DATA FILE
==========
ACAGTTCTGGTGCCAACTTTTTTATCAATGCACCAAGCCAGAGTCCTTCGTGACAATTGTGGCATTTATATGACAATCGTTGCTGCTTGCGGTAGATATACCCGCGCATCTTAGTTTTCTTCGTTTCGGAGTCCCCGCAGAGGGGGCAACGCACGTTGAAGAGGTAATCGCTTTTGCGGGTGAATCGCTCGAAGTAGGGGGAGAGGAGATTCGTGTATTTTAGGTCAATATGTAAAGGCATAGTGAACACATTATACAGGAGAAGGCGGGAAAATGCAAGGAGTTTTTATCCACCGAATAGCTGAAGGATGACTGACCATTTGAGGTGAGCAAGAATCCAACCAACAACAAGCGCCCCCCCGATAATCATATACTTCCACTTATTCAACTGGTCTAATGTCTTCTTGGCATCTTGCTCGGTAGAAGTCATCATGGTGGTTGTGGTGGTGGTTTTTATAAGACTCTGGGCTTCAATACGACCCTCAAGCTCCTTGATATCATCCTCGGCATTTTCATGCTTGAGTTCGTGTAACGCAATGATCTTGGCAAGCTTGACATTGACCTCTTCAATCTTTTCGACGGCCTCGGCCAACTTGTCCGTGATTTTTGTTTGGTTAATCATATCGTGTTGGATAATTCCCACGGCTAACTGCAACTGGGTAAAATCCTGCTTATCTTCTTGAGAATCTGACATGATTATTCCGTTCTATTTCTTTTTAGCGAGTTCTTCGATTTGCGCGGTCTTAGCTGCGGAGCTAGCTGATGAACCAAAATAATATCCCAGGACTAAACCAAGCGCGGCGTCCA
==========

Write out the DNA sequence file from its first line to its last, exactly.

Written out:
ACAGTTCTGGTGCCAACTTTTTTATCAATGCACCAAGCCAGAGTCCTTCGTGACAATTGTGGCATTTATATGACAATCGTTGCTGCTTGCGGTAGATATACCCGCGCATCTTAGTTTTCTTCGTTTCGGAGTCCCCGCAGAGGGGGCAACGCACGTTGAAGAGGTAATCGCTTTTGCGGGTGAATCGCTCGAAGTAGGGGGAGAGGAGATTCGTGTATTTTAGGTCAATATGTAAAGGCATAGTGAACACATTATACAGGAGAAGGCGGGAAAATGCAAGGAGTTTTTATCCACCGAATAGCTGAAGGATGACTGACCATTTGAGGTGAGCAAGAATCCAACCAACAACAAGCGCCCCCCCGATAATCATATACTTCCACTTATTCAACTGGTCTAATGTCTTCTTGGCATCTTGCTCGGTAGAAGTCATCATGGTGGTTGTGGTGGTGGTTTTTATAAGACTCTGGGCTTCAATACGACCCTCAAGCTCCTTGATATCATCCTCGGCATTTTCATGCTTGAGTTCGTGTAACGCAATGATCTTGGCAAGCTTGACATTGACCTCTTCAATCTTTTCGACGGCCTCGGCCAACTTGTCCGTGATTTTTGTTTGGTTAATCATATCGTGTTGGATAATTCCCACGGCTAACTGCAACTGGGTAAAATCCTGCTTATCTTCTTGAGAATCTGACATGATTATTCCGTTCTATTTCTTTTTAGCGAGTTCTTCGATTTGCGCGGTCTTAGCTGCGGAGCTAGCTGATGAACCAAAATAATATCCCAGGACTAAACCAAGCGCGGCGTCCA